Florida Governor Requests Criminal Inquiry into Handling of Jeffrey Epstein Case

Florida Governor Ron DeSantis on Tuesday announced that he is requesting the Florida Department of Law Enforcement (FDLE) to investigate the Palm Beach County Sheriff’s Office for its handling of the Jeffrey Epstein case over a decade ago.

DeSantis made the initial request via a letter to Palm Beach County Sheriff Ric Bradshaw, according to a press release from the governor’s office.

“Floridians expect and deserve a full and fair investigation,” said Governor DeSantis in the release. “Following my review of Palm Beach County Sheriff Ric Bradshaw’s letter, I am requesting the Florida Department of Law Enforcement to take over his criminal investigation pertaining to the Jeffrey Epstein matter. In addition, FDLE will conduct a preliminary inquiry into matters beyond the work release and into other irregularities concerning the case’s disposition. I have also re-assigned the case to the State Attorney for the Nineteenth Judicial Circuit.”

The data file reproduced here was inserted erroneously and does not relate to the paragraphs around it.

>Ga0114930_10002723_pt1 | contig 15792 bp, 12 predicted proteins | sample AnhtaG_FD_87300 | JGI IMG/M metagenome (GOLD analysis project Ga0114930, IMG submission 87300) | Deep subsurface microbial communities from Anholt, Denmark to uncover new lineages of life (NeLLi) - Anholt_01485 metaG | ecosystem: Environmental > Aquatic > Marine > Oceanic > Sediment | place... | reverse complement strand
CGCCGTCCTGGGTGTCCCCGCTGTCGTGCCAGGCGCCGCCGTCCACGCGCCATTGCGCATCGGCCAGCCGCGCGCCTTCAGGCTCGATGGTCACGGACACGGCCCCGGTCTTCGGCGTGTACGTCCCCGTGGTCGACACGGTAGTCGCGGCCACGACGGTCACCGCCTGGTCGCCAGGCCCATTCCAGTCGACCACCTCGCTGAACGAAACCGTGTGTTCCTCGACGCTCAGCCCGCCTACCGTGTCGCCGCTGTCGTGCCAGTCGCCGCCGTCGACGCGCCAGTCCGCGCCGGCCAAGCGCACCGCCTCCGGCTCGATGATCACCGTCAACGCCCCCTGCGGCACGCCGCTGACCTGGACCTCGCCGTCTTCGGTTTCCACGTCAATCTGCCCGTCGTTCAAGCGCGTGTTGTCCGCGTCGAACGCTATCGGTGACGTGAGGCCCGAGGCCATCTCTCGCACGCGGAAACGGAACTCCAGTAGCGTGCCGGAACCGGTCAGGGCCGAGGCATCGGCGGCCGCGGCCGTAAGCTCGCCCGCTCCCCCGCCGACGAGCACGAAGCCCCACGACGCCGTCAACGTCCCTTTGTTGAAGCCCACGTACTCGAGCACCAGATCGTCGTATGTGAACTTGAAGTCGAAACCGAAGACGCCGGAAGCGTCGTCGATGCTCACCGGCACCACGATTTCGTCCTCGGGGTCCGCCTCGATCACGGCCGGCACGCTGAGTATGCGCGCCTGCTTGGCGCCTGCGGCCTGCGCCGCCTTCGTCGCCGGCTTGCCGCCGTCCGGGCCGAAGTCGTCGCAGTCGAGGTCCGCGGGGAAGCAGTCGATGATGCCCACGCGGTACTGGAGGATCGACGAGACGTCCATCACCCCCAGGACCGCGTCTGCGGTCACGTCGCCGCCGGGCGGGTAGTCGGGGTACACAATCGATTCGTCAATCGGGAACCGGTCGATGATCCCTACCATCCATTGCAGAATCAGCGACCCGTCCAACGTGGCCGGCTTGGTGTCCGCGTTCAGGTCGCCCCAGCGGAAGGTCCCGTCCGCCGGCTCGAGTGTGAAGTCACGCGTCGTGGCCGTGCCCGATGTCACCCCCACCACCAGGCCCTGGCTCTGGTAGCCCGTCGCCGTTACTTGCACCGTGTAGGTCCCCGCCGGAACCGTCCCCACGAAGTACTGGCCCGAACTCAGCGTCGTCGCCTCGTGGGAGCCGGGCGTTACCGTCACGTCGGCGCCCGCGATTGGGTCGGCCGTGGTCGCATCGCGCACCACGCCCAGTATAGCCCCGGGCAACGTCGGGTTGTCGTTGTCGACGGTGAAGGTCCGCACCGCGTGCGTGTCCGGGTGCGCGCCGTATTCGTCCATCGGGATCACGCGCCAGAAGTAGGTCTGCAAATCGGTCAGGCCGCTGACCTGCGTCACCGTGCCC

DeSantis issued an Executive Assignment of the case from Palm Beach County to the State Attorney, a decision that he also publicly announced via Twitter.

After pleading guilty to state charges for soliciting prostitution from a minor, Epstein was sentenced to 13 months in jail. He served that time in a private wing of the Palm Beach State Prison and was permitted to leave the facility for twelve hours a day, six days a week as part of a work release pass.

While on work release, Epstein was apparently permitted to be picked up by a personal driver who brought him to his West Palm Beach office. There, he often worked unsupervised behind closed doors. The sheriff’s office said a deputy was not with him during his commute. Epstein was driven to his home by deputies at least nine times during that period, according to local news outlet WPTV.

[Image via Florida Department of Law Enforcement via Getty Images]

Jerry Lambe is a journalist at Law&Crime. He is a graduate of Georgetown University and New York Law School and previously worked in financial securities compliance and Civil Rights employment law.

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